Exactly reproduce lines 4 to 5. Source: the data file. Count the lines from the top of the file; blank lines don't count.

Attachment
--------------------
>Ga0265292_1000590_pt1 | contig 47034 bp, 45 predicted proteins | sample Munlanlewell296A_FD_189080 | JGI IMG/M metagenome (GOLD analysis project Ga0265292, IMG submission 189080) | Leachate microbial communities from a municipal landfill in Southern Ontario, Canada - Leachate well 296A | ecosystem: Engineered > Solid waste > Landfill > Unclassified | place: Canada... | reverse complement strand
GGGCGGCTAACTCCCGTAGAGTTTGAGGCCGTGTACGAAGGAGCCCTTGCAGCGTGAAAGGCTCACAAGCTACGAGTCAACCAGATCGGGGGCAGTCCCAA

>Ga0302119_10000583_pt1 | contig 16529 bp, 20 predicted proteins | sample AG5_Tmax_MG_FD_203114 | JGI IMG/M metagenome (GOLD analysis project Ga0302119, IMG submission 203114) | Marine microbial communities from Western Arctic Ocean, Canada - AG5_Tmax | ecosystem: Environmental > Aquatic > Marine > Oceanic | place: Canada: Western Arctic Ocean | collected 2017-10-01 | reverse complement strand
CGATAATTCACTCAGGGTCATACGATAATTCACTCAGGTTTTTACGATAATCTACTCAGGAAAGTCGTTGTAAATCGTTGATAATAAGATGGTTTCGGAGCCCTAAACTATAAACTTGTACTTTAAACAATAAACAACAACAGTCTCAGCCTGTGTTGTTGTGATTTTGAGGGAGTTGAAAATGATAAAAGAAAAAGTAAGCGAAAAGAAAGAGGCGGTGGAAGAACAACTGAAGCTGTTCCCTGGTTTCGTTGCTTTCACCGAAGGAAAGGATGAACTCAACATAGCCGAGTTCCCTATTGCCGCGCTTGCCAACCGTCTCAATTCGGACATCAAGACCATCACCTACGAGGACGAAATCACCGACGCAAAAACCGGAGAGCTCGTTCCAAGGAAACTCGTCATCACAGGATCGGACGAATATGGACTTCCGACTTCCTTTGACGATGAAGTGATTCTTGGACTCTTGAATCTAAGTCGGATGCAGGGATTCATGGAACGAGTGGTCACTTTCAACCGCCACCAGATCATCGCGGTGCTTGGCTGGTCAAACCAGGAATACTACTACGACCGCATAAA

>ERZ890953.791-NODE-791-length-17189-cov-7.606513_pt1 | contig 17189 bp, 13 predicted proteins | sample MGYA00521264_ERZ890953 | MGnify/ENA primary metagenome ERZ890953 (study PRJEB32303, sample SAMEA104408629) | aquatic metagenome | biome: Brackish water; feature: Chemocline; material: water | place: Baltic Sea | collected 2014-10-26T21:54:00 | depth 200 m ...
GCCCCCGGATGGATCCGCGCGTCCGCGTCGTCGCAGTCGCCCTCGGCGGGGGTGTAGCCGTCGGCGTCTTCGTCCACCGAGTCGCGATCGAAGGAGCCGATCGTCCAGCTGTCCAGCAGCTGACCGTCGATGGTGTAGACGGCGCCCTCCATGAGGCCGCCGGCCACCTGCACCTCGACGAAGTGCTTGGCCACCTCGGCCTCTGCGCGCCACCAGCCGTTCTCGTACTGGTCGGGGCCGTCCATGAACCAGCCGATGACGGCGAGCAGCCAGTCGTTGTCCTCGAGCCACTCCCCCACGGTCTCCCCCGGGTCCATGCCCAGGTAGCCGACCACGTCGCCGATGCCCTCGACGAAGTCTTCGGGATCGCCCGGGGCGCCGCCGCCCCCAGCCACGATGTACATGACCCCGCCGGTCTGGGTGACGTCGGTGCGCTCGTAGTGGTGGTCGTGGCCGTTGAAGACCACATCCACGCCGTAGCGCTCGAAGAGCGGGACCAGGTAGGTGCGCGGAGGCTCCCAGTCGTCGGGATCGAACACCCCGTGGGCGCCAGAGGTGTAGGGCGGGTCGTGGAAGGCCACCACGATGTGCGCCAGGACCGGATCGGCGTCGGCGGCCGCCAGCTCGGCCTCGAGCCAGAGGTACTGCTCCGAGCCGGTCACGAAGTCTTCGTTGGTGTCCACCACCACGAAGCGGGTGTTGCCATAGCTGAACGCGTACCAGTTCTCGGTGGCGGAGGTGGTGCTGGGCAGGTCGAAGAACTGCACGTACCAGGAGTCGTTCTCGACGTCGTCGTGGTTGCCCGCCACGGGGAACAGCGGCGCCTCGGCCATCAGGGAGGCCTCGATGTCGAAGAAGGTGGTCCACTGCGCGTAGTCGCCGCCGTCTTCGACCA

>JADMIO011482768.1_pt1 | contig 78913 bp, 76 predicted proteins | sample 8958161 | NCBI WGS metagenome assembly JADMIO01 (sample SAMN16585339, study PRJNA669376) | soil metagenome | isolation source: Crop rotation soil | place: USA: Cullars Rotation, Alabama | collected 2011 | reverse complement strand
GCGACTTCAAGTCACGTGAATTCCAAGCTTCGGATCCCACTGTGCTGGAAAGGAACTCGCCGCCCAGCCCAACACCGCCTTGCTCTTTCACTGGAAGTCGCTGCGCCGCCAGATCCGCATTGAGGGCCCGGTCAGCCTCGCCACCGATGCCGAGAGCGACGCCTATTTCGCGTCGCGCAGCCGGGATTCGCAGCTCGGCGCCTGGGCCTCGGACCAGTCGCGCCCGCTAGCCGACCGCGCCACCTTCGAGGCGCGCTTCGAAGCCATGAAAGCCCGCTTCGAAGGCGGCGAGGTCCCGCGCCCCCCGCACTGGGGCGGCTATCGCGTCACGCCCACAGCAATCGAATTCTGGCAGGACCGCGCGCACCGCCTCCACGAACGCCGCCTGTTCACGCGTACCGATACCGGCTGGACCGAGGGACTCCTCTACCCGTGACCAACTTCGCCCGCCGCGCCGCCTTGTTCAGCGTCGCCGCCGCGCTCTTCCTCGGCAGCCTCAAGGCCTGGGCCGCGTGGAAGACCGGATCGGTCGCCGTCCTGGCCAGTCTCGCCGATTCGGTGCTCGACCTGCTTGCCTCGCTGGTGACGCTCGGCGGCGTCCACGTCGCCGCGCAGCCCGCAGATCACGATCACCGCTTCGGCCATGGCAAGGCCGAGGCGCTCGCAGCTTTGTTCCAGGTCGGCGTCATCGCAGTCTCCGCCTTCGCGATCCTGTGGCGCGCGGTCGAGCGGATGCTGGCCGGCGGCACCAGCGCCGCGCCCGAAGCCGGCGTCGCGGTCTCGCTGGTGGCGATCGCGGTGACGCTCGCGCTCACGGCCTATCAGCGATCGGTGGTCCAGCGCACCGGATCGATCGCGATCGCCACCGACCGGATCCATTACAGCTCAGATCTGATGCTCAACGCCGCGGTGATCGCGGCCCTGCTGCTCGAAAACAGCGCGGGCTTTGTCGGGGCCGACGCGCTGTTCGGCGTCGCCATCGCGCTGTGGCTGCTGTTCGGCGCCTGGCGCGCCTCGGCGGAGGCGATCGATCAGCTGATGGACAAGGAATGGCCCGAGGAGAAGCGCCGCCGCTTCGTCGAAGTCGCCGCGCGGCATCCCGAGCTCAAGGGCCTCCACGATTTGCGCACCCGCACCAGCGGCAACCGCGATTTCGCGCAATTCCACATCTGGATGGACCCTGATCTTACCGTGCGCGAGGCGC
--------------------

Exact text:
CGATAATTCACTCAGGGTCATACGATAATTCACTCAGGTTTTTACGATAATCTACTCAGGAAAGTCGTTGTAAATCGTTGATAATAAGATGGTTTCGGAGCCCTAAACTATAAACTTGTACTTTAAACAATAAACAACAACAGTCTCAGCCTGTGTTGTTGTGATTTTGAGGGAGTTGAAAATGATAAAAGAAAAAGTAAGCGAAAAGAAAGAGGCGGTGGAAGAACAACTGAAGCTGTTCCCTGGTTTCGTTGCTTTCACCGAAGGAAAGGATGAACTCAACATAGCCGAGTTCCCTATTGCCGCGCTTGCCAACCGTCTCAATTCGGACATCAAGACCATCACCTACGAGGACGAAATCACCGACGCAAAAACCGGAGAGCTCGTTCCAAGGAAACTCGTCATCACAGGATCGGACGAATATGGACTTCCGACTTCCTTTGACGATGAAGTGATTCTTGGACTCTTGAATCTAAGTCGGATGCAGGGATTCATGGAACGAGTGGTCACTTTCAACCGCCACCAGATCATCGCGGTGCTTGGCTGGTCAAACCAGGAATACTACTACGACCGCATAAA

>ERZ890953.791-NODE-791-length-17189-cov-7.606513_pt1 | contig 17189 bp, 13 predicted proteins | sample MGYA00521264_ERZ890953 | MGnify/ENA primary metagenome ERZ890953 (study PRJEB32303, sample SAMEA104408629) | aquatic metagenome | biome: Brackish water; feature: Chemocline; material: water | place: Baltic Sea | collected 2014-10-26T21:54:00 | depth 200 m ...